2. Make the mix-in for Hoppin’ John: Dice the remaining onion and entire head of garlic (about eight cloves). Warm the oil in a heavy-gauge saute pan over medium-low heat. Add the onion and garlic and saute for three minutes. Add 1/2 cup of water or chicken broth to the mixture and cook until soft. Remove to a bowl. Wipe out the saute pan. Once the onion and ham hocks from the bean pot are cool enough to handle, remove the meat from the ham hocks and dice along with the bean pot onion and add them to the onion and garlic mixture you reserved in the bowl. Add extra diced ham or bacon if desired. Season lightly with pepper. Stir back into the beans. Set aside, keeping warm.
  3. Make Cornbread: Position baking rack to center of oven. Preheat oven to 350 degrees. In a large bowl, combine cornmeal with dry milk power. Measure cake flour, baking powder, soda and salt into a flour sifter; sift into the cornmeal/dry milk mixture and stir all dry ingredients with a fork or whisk until evenly mixed. In a separate bowl, combine milk with lemon juice; allow to rest for 2 minutes to thicken. Whisk eggs into the lemon-milk; stir in honey, molasses and melted fat. Using a fork, stir wet ingredients into the dry just until combined, and no molasses streaks remain. Set aside.
  4. Cut a round of parchment-paper to fit into the bottom of 10-inch skillet. Grease the sides of the skillet and the parchment paper well with butter. Spoon batter into skillet. Bake in 350 degree oven for 35 minutes until golden brown. Remove from oven. Slide a knife around the inside rim of the skillet to loosen cake from sides of the pan. Invert cornbread cake onto a plate to remove it from the skillet. Peel off and discard the parchment paper from the bottom of the cake. Invert cake a second time onto a serving platter, or cutting board. Slice and serve hot with butter and molasses or honey.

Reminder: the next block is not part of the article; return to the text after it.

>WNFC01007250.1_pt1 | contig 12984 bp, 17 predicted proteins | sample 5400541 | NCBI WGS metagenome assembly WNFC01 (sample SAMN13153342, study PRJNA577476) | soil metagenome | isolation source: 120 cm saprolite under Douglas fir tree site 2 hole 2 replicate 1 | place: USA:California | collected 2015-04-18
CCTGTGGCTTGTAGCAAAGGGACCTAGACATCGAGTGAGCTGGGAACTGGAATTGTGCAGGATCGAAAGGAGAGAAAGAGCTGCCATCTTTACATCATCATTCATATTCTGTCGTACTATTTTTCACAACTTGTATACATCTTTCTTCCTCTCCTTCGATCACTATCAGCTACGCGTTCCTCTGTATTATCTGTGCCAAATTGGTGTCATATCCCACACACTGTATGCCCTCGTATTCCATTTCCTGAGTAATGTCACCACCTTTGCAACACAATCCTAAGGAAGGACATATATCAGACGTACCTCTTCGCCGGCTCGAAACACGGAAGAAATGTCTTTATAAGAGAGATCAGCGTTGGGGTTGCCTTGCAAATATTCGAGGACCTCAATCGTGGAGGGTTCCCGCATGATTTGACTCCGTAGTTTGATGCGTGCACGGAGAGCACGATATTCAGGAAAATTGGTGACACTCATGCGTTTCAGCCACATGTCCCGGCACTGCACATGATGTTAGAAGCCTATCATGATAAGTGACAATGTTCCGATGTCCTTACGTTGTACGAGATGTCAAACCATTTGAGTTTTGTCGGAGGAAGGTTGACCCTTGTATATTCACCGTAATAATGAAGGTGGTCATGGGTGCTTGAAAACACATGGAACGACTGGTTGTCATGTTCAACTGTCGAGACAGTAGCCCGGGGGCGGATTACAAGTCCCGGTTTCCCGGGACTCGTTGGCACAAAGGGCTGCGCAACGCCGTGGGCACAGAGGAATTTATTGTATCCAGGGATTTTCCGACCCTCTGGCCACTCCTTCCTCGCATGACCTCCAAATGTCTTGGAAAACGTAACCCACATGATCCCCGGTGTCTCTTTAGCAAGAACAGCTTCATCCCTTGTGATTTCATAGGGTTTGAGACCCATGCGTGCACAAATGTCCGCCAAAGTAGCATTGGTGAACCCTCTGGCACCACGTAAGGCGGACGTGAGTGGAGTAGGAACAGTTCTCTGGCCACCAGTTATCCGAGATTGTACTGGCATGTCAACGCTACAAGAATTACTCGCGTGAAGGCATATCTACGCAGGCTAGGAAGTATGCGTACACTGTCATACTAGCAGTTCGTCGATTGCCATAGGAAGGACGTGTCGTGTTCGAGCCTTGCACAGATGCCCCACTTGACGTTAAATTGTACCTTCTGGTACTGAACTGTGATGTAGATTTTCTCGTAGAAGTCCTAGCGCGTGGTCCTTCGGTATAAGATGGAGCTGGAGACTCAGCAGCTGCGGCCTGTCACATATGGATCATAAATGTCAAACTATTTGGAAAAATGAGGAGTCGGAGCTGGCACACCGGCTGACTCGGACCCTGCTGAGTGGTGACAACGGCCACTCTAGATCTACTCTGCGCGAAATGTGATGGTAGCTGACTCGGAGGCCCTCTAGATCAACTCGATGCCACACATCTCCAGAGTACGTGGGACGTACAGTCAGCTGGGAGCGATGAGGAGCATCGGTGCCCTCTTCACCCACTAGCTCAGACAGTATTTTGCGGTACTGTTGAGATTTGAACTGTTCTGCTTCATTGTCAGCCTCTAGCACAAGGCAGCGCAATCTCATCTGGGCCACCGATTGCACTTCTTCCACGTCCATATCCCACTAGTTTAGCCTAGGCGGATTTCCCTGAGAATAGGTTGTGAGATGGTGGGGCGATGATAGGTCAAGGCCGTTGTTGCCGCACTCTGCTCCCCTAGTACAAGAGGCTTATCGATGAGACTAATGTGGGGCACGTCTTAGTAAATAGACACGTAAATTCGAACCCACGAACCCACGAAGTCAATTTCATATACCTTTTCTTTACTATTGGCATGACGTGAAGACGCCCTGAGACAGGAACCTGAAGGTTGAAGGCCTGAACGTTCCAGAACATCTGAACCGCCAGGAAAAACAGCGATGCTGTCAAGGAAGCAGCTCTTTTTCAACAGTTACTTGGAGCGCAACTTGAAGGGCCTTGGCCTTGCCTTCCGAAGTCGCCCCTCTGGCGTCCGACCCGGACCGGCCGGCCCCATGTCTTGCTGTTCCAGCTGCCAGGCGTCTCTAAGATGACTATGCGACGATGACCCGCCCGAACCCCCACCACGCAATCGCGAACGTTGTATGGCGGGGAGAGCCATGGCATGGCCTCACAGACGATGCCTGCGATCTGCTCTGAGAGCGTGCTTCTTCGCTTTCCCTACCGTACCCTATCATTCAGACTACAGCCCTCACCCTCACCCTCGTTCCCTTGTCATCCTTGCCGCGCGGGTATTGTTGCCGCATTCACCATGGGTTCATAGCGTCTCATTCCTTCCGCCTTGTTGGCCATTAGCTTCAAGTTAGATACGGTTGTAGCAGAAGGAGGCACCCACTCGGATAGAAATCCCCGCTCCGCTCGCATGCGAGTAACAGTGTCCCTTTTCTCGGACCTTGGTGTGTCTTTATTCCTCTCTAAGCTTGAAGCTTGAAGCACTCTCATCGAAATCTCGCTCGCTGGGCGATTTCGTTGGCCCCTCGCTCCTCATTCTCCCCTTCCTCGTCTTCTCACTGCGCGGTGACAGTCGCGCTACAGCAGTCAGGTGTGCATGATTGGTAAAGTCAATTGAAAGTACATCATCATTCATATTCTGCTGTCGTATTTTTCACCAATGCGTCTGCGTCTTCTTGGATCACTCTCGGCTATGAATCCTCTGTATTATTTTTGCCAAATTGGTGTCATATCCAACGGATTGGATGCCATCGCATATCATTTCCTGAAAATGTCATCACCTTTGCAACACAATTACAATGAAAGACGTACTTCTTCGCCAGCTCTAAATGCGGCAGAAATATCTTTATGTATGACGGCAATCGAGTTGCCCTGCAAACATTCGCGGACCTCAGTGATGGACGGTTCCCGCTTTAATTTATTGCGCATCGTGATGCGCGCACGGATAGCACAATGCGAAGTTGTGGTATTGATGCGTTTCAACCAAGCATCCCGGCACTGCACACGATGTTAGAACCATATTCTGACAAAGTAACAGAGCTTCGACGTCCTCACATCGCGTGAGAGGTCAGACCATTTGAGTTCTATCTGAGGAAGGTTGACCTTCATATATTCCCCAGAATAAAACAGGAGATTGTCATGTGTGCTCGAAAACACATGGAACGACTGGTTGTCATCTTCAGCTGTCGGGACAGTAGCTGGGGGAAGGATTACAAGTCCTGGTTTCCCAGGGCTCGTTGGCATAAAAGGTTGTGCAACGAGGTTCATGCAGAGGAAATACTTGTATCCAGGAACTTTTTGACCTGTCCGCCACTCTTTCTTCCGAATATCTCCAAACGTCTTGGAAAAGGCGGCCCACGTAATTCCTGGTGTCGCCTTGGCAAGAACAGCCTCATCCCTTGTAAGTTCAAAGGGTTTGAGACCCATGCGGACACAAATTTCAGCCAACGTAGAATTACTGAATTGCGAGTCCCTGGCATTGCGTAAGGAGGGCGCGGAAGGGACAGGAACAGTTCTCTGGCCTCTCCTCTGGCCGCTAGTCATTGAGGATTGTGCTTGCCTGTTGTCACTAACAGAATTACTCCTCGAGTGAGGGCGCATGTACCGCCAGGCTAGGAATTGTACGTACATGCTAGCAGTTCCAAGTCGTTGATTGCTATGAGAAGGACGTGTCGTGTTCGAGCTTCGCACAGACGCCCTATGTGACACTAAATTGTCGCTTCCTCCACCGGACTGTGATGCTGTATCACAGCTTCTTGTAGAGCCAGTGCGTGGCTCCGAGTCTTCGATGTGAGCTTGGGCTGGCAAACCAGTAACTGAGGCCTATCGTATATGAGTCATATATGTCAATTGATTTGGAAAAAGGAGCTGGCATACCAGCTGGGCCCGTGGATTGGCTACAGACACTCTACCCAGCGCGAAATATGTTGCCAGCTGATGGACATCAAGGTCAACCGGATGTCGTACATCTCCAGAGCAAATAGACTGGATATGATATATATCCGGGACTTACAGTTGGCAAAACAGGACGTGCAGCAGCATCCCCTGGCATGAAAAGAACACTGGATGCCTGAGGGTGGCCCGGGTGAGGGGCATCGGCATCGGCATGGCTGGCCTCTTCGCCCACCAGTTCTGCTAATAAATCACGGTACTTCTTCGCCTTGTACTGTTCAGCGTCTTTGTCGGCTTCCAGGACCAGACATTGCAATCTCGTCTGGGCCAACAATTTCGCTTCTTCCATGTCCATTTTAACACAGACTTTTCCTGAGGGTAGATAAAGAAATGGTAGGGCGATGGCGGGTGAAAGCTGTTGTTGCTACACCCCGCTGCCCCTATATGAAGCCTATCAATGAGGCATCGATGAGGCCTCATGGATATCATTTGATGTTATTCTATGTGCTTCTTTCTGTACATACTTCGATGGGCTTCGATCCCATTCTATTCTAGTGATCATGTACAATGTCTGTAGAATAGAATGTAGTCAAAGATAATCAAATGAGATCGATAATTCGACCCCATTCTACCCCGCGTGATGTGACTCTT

5. Make the greens and rice: Prepare rice according to package ingredients. While rice is cooking, prepare greens. Remove and discard all of the ribs and stems from the greens. Cut greens into ribbons. Heat the oil in heavy saute pan with garlic cloves until the oil shimmers. Remove and discard the garlic cloves. Add all of the greens by handfuls to the pan and toss/stir until the greens are cooked through but not completely limp. (*Note: you may wish to cook mustard and collard greens longer. Spinach and kale may be finished sooner.) Season to taste with a dash of vinegar and pepper. Note: Typical red pepper flakes are a nice addition, but I love Aleppo pepper here--pungent but a bit less firey.
  6. Serve: For each serving, mound rice in bowls, ladle Hoppin’ John over rice, top with greens. Garnish with snipped scallions or finely diced white onion, and hot sauce. Serve with cornbread.

1 Comment

  • Reply Cornbread (Very Best! With Dried Sweet Corn) – Lost Recipes Found January 1, 2018 at 8:57 pm

    […] To my tastebuds, dried sweet corn’s pleasant, toasty flavor works best baked in cornbread. Instead of soaking the corn for a long time, I douse it with boiling water— just long enough to soften it a bit, not long enough to cause the corn to lose it’s shape or pleasant, chewy texture. If you can’t find or obtain the dried sweet corn, this recipe can also be made with frozen/thawed sweet corn. Just be sure to drain it well after thawing. This cornbread goes REALLY well with our Hoppin’ John! […]

  • Leave a Reply